7 key roles for corporate communicators

It’s never been harder to do this job. Here’s how to remain relevant and not get bogged down fighting the wrong battles.


At the start of the Corporate Communicators Conference in Chicago on Monday, keynote speaker Steve Crescenzo gave attendees some bad news and some good news.

First, the bad: “There’s never been a harder time to be a communicator than right now.” Why? Everyone has attention deficit disorder.

“Nobody can pay attention to anybody for more than a minute,” Crescenzo said. What’s worse, corporate communicators have to compete with hundreds of other media and activities for employee attention. Would you rather read the Cosmopolitan.com’s write-up about the best time of day to have sex or “A Word from the President?”

The 21st annual Corporate Communicators Conference, a three-day event taking place this week, is produced by PR Daily publisher Ragan Communications. To read a live blog of the event, click here.

During his keynote, Crescenzo asserted that nobody wants to plow through boring copy when there’s interesting, fun, or even naughty content they could be reading. It’s up to communicators to make sure their content isn’t boring, even if that’s what the company has always served up.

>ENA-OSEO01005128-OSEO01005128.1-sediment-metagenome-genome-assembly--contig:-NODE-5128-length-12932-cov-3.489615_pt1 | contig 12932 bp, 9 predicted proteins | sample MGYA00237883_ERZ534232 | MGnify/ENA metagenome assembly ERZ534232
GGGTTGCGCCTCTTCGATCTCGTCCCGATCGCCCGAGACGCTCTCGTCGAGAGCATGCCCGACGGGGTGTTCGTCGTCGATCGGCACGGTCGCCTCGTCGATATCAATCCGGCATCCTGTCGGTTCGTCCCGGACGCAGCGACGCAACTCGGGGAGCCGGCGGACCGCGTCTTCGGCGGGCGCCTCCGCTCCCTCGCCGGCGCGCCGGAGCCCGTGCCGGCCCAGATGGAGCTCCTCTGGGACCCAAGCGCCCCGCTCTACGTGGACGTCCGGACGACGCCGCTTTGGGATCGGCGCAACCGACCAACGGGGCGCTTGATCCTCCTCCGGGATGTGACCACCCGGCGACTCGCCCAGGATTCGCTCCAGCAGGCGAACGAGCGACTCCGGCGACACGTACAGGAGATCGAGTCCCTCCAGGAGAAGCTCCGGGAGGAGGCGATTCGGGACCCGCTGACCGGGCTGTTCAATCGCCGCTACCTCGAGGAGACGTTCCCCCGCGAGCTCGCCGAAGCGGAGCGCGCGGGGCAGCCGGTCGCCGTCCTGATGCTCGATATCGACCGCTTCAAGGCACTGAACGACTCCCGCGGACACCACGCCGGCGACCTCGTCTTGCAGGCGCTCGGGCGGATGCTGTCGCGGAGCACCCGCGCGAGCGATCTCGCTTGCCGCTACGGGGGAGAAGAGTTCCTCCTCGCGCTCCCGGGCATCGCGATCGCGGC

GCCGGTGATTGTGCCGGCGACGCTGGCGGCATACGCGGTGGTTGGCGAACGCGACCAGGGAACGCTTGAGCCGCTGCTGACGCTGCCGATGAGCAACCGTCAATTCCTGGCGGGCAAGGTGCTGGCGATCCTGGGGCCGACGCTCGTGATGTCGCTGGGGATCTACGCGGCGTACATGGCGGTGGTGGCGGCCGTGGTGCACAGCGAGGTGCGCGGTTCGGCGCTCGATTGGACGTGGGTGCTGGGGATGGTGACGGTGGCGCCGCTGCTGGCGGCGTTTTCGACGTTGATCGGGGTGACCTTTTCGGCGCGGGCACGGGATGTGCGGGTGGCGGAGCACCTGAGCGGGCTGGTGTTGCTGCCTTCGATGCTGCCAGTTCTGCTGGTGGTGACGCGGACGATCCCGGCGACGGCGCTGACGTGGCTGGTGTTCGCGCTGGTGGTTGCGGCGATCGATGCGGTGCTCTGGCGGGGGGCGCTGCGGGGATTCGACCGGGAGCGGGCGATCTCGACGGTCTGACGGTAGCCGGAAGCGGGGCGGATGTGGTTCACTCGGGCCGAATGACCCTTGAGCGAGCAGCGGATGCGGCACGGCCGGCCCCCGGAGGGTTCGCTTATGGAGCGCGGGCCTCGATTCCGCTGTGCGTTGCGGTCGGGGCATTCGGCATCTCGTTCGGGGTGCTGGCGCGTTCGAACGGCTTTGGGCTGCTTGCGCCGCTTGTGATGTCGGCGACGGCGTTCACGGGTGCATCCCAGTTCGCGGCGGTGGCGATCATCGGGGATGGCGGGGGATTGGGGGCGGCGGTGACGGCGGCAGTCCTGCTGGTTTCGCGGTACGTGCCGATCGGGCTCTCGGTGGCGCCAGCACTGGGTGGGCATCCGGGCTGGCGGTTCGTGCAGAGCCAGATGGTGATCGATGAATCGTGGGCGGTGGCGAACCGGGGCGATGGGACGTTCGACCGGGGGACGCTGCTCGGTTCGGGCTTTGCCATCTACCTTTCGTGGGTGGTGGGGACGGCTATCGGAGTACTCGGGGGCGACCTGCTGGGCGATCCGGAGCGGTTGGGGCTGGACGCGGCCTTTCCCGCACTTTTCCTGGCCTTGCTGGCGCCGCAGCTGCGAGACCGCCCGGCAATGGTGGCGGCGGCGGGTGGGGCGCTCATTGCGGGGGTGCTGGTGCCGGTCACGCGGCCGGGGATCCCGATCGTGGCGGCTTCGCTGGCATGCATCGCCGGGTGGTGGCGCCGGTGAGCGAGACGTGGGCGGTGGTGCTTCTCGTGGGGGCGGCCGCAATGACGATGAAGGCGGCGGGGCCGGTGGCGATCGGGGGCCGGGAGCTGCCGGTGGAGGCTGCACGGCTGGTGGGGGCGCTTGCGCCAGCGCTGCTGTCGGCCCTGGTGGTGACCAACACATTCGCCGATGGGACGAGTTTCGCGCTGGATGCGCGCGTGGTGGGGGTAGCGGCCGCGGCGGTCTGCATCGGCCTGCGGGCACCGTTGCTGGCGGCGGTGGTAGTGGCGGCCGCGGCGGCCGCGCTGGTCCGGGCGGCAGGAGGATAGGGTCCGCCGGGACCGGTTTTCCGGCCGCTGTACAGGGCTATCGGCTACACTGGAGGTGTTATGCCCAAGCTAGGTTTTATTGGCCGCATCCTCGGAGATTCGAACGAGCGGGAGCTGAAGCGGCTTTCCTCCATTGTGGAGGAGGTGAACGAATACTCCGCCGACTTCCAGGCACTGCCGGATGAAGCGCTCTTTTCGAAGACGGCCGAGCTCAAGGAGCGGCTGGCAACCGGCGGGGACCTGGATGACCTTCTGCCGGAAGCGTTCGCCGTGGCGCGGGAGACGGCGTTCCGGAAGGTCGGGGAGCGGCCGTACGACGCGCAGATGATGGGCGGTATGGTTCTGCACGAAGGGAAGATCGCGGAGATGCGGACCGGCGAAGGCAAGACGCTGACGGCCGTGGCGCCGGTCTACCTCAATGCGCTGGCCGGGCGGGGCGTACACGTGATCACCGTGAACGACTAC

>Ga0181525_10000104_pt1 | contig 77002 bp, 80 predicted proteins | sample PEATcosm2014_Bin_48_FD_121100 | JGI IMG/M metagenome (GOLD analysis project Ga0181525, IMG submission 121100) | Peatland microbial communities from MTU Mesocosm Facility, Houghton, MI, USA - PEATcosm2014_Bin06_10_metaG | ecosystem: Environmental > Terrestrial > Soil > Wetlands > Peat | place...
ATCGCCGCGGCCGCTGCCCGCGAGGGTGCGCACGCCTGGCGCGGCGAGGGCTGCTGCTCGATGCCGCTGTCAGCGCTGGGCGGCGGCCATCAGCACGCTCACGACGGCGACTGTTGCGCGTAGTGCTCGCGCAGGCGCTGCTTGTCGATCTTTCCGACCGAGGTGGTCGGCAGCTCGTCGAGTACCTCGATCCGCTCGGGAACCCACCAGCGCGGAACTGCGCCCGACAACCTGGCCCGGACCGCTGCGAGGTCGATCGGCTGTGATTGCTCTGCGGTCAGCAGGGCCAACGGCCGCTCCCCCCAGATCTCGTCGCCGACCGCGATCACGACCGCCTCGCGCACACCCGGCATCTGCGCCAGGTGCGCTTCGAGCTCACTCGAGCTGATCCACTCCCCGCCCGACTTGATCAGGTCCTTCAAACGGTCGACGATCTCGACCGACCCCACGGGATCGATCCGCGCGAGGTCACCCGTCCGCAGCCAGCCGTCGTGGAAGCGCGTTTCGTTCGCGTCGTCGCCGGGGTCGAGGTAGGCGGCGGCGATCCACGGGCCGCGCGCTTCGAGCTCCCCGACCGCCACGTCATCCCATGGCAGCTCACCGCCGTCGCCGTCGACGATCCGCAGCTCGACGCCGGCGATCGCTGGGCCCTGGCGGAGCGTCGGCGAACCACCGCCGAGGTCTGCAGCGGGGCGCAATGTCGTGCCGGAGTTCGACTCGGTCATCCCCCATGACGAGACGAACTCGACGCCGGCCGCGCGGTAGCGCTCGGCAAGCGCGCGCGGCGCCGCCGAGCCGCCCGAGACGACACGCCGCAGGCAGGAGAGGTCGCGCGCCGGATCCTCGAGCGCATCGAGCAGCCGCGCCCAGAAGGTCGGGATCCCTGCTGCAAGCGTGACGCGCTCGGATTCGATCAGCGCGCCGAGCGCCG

“Left to their own devices, corporations and organizations will always create really bad content,” he said. It’s up to communicators to say that things can be better.

Luckily—and this is the good news—communicators have more tools at their disposal than ever before to make that happen. If they can find their way into the following seven roles, Crescenzo said, they can push their organizations out of their ruts.

Role 1: The social media spy

Whether companies should use social media isn’t a question worth asking anymore, Crescenzo said. “You’ve got to get it done.”

Here’s why: You have to create three-way communication, where leaders talk to employees, employees provide feedback to leaders, and employees interact with each other. That last part is especially important.

“That, to me is where the magic happens,” Crescenzo said. “If we’re a social media spy, we’re just listening to it and pulling great content out.”

Communicators at General Motors found a great story on their internal social media platform, Overdrive. An engineer at the company was at a drive-thru and saw someone in a Chevrolet Traverse behind him. Not seeing any employee tags, he bought their lunch as a thank-you for buying the car, and he posted something about it on Overdrive. Other employees responded that he did a really great thing for the company.